Vote: Act During Critical Times

During the national political debates this week, one of the pols mentioned that during the last Federal election, 72% of eligible voters didn’t bother to vote.
If this statistic is accurate, it causes one to ponder relative situations in life: the bloody deaths of Tunisians, Egyptians, Syrians, Bahrain-is, Yemenis, and Algerians, adamant about achieving their basic human rights after decades of oppression, contrasted with Canadians’ apathetic, shoulder-shrugging, disengaged acceptance of our politicians and ideas about our future.
As with many things human, effective change comes only after a certain level of pain has been endured for enough time for people to shout “enough.” Egyptians have passed it. Canadians are nowhere near that pain point yet.
But we must be alert and awake to the critical times we are in. Surveying the global landscape, we find that Canada is in far better shape than many countries (Ireland, Greece, Portugal, the U.S.): lower crime, less scary deficits (although still work to be done here), a functioning multi-cultural mosaic, and a reputation for rational, humane, intelligent approaches to world problems.
This has not happened by accident, but rather (at least partially) by design, through decisions taken several years back. Twenty years ago, the Business Council on National Issues and the Government of Canada commissioned Harvard strategy uber-guru Michael Porter to conduct a study of Canadian competitiveness in the global arena, and to recommend strategies and action steps to position Canada effectively for the next 20 years. It was called Canada at the Crossroads. We’re now there again.
The report concluded that, up to 1991, Canada’s great wealth had allowed businesses, labour, and governments to achieve their respective goals without major change or sacrifice; no one had to collaborate to increase the size of the pie. Porter pointed out how dysfunctional government policies, rather than assist the private sector to innovate and grow, actually hindered our global competitiveness. Some recommendations were adopted, others not, but the details of the report are not the point.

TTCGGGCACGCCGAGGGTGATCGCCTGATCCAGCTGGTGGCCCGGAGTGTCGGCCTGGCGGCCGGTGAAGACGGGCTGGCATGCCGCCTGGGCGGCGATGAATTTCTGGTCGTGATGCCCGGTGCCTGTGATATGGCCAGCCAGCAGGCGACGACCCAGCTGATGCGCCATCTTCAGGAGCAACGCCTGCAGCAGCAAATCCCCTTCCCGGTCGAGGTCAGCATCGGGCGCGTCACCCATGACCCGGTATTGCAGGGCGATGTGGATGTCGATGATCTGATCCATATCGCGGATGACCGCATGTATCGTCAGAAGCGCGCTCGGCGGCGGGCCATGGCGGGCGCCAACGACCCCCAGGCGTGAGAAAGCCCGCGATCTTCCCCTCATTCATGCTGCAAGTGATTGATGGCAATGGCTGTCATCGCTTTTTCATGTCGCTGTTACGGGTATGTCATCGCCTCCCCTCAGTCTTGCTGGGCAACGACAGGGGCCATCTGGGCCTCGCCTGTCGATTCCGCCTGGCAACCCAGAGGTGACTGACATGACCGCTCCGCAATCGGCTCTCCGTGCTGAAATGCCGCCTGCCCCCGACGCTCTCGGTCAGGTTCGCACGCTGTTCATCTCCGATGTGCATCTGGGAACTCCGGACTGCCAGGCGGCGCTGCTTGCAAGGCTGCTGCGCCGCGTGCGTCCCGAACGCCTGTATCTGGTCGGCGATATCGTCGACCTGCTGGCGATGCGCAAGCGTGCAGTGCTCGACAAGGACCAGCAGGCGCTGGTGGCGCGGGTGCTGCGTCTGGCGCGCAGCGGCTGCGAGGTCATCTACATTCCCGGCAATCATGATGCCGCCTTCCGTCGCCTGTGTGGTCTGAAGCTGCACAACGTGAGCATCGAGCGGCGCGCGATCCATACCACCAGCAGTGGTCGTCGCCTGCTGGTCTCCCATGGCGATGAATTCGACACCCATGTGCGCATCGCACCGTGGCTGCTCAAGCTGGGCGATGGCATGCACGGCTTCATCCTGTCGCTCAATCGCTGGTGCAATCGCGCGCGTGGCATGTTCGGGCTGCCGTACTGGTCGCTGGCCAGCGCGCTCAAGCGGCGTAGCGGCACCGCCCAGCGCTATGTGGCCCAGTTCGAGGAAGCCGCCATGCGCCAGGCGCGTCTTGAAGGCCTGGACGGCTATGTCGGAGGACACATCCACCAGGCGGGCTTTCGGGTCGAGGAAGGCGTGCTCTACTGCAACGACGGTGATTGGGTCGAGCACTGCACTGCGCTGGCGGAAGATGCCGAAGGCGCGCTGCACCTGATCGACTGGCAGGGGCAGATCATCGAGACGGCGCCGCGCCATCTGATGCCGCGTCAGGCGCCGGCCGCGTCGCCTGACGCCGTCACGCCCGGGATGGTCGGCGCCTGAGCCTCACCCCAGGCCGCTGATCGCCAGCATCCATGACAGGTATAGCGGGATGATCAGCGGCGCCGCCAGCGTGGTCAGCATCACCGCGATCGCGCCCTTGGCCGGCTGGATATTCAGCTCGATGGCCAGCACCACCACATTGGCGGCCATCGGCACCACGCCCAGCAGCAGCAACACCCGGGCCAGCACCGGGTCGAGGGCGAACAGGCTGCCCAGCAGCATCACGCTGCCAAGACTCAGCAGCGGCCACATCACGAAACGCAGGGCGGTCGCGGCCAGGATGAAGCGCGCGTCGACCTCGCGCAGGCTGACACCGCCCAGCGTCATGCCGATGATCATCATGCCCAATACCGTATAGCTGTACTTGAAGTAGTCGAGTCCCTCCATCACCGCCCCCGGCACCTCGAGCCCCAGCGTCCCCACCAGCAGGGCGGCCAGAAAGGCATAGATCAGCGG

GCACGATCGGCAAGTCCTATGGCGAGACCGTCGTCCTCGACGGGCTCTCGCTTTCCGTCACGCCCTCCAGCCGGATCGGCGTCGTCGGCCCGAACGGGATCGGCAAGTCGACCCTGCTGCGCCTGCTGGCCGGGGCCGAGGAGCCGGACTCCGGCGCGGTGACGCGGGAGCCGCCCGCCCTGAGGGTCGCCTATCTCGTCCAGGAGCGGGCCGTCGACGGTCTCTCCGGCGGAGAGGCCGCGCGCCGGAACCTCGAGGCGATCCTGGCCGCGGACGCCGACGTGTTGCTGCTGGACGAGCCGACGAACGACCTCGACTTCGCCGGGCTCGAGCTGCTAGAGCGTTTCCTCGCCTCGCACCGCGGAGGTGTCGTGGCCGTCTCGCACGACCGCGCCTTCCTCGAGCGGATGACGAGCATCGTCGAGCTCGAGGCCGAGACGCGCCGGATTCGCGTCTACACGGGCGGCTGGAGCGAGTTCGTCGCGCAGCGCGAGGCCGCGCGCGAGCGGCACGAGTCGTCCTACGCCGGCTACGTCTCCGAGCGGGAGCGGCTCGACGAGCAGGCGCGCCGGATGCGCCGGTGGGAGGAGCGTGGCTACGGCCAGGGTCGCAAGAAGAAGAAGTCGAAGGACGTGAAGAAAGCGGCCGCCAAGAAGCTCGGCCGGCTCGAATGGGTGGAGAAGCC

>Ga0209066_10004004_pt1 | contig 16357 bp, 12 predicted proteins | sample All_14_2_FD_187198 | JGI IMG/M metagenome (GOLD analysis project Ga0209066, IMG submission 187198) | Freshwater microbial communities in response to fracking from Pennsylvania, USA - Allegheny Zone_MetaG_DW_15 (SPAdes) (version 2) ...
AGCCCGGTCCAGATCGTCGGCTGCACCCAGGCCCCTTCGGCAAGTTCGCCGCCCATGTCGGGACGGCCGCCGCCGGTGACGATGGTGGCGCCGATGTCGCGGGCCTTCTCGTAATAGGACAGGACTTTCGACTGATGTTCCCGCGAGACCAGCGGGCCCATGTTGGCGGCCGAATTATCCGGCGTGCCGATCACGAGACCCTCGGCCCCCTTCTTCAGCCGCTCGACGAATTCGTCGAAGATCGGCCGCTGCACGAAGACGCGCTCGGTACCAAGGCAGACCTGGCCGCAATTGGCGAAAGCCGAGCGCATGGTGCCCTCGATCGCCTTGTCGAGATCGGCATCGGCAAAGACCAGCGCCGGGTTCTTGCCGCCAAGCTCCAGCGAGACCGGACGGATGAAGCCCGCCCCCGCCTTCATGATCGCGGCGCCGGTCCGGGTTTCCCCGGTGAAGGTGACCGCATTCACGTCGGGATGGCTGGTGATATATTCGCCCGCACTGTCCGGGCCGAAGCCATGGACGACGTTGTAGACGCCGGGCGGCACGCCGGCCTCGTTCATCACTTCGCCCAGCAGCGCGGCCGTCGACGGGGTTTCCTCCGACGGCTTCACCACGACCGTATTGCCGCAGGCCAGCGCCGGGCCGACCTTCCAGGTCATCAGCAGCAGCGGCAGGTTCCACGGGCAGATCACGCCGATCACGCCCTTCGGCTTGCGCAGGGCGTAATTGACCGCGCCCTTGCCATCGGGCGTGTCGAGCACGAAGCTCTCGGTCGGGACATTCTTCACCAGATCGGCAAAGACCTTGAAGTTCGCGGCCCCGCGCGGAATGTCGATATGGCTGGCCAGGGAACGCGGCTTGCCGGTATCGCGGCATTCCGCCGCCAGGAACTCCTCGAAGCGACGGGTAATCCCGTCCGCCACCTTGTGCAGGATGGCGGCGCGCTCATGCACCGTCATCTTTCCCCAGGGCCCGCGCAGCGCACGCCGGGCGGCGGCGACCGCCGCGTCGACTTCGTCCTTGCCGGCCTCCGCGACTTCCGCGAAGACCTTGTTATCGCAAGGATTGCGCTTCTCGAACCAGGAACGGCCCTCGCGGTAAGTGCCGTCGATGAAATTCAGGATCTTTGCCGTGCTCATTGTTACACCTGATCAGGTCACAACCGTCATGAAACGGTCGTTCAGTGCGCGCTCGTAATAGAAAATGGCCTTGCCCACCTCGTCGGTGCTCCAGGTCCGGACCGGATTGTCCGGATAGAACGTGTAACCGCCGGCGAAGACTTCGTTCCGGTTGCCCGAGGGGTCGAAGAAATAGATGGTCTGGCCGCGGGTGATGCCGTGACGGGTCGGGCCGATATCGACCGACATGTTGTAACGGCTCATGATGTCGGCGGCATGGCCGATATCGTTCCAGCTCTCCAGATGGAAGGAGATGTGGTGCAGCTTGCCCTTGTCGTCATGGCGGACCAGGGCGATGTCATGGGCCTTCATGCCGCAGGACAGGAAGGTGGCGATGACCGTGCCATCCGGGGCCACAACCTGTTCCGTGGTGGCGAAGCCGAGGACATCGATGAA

The point is that because someone had the foresight and diligence to be proactive in 1991, we are in a better place now, and with the current serious struggles faced by many nations, there is great opportunity for Canada to leverage her relatively strong position, and to ensure a solid future as a major player in the new world order.
Critical times. Question: who is preparing us for that now? Which party or politician has the foresight and vision that will position Canada for the next 20 years? Do you care? Where is the guiding ‘Canada at the crossroads strategy’ for this point in time, and who is crafting it and how will it affect us?
There is always the huge temptation to shrug; what can my one vote do? Yet if we fail to take action as individuals, we cannot expect action from populations. And we will then deserve the results that we get. Movements start with one person.
So please, let’s each do our part to ensure Canada does not drift into the future during these critical times; missing out on a once in a lifetime opportunity. Read about the issues, decide which party best reflects your vision for Canada, and then GO VOTE!

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